[MyData & Open Data] Privacy in an open data world

Sam Smith s at msmith.net
Mon Mar 11 13:15:22 UTC 2013

Hi Jason,

I followed the notes pretty closely as I was full of a cold, so didn't diverge as much as I usually do. There's audio on the ODI soundcloud page, and attached to slides here: http://www.youtube.com/watch?v=yTBkuYVkgMk

Your approach sounds valid -- obey the law. However, you also rightly identify that there are cases where the law may not entirely cope with a digital world -- there are no theoretical new privacy concerns, but significant new practical concerns. Those are probably areas where civil society needs to have a conversation and possibly look at changing the law given the changing environment.

An example if company director registration, where information is disclosed in return for tax/legal benefits. There are potential privacy conversations there, but those are not specific to open data per se, but about what the appropriate trade-offs should be in society. While open data has an impact on that, because decisions may get made with possible being differentiated from likely, it's not primarily an open data issue. In a non-open world, it's possible to sweep issues under the carpet and hope no one notices; open data requires a transparent carpet.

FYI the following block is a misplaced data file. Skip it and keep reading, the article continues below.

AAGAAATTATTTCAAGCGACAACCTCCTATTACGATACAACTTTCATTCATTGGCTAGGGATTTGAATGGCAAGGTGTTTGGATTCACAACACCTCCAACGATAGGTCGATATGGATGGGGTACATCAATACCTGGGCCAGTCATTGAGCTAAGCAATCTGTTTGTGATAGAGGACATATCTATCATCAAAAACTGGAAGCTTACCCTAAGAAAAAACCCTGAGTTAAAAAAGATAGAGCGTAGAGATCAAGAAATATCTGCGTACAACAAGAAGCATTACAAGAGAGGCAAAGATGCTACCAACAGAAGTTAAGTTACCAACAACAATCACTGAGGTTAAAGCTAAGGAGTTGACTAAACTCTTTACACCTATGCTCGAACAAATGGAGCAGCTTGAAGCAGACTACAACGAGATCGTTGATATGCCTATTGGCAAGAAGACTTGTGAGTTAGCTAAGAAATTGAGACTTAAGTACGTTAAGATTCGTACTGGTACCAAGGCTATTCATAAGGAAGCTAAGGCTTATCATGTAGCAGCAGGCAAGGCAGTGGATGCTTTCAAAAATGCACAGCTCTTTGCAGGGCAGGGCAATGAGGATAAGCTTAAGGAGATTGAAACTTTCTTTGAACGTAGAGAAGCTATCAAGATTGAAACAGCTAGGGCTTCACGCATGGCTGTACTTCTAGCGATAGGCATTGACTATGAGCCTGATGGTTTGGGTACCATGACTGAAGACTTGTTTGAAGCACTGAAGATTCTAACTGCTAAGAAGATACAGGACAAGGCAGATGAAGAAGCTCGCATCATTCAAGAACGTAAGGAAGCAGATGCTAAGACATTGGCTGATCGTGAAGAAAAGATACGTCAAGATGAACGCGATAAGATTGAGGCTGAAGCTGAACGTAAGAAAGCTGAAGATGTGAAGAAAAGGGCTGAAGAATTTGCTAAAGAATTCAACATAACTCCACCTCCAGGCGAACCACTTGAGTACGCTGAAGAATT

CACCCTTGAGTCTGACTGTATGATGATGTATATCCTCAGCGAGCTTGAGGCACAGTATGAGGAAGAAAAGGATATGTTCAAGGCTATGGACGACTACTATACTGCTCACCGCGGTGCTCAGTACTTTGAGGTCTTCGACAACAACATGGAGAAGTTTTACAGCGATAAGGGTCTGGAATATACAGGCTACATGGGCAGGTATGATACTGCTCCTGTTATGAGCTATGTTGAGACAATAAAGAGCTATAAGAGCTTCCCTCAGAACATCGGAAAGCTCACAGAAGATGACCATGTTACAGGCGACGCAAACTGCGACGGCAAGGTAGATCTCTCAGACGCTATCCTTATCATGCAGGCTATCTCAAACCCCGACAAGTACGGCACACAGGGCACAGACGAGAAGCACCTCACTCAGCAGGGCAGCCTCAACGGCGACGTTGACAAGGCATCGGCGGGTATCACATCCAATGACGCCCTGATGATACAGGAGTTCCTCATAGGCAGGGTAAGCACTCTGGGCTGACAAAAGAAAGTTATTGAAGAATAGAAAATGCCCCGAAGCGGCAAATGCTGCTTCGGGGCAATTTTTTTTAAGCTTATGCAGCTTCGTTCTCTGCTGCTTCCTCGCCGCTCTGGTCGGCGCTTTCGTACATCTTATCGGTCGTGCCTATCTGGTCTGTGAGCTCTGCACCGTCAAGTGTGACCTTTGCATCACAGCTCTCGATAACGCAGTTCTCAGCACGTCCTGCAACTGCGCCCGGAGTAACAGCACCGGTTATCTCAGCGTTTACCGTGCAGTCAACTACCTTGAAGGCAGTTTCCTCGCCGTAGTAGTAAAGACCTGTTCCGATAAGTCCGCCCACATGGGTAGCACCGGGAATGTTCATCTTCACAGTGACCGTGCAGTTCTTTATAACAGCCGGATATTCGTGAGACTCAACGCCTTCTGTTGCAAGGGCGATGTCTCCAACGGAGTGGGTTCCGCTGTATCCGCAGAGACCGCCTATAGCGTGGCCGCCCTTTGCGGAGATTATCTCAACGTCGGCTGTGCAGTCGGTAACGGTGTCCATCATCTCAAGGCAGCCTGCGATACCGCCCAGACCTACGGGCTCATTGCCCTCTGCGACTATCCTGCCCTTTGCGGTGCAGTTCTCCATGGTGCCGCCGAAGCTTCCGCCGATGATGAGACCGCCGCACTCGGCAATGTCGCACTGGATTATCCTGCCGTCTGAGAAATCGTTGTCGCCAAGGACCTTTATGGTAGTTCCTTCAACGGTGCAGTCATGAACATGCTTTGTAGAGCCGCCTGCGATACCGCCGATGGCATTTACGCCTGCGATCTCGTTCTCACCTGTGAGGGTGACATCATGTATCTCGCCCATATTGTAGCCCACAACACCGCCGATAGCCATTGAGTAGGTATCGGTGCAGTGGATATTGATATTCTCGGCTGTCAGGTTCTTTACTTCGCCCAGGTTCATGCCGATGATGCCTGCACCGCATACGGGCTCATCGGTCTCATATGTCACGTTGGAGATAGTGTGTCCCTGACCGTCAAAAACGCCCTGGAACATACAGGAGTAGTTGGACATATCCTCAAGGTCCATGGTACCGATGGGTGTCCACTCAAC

Privacy arguments can be made on many issues; there's an open question as to whether they are substantively valid given other processes. If so, maybe the other processes should be fixed too. It depends on the substance of the issue.

 (not sure what hat I'm wearing in this conversation :)

On 11 Mar 2013, at 12:32, "Hare, Jason" <Jason.Hare at raleighnc.gov> wrote:

> It would be great if the talking points for this slide deck were made available.
> From: mydata-open-data-bounces at lists.okfn.org [mailto:mydata-open-data-bounces at lists.okfn.org] On Behalf Of Laura James
> Sent: Monday, March 11, 2013 5:53 AM
> To: mydata-open-data at lists.okfn.org
> Subject: [MyData & Open Data] Privacy in an open data world
> Sam Smith spoke at the ODI recently about business considerations for privacy and open data and how not to get caught out.
> It has some great illustrations as to why it's vital to think about privacy and to understand this area *before* publishing data, and how removing names doesn't make datasets anonymous...
> http://www.scribd.com/doc/128356210/Business-considerations-for-privacy-and-open-data-how-not-to-get-caught-out
> Great talk Sam - sorry I couldn't be there!
> Laura
> “E-mail correspondence to and from this address may be subject to the North Carolina Public Records Law and may be disclosed to third parties by an authorized City or Law Enforcement official.”
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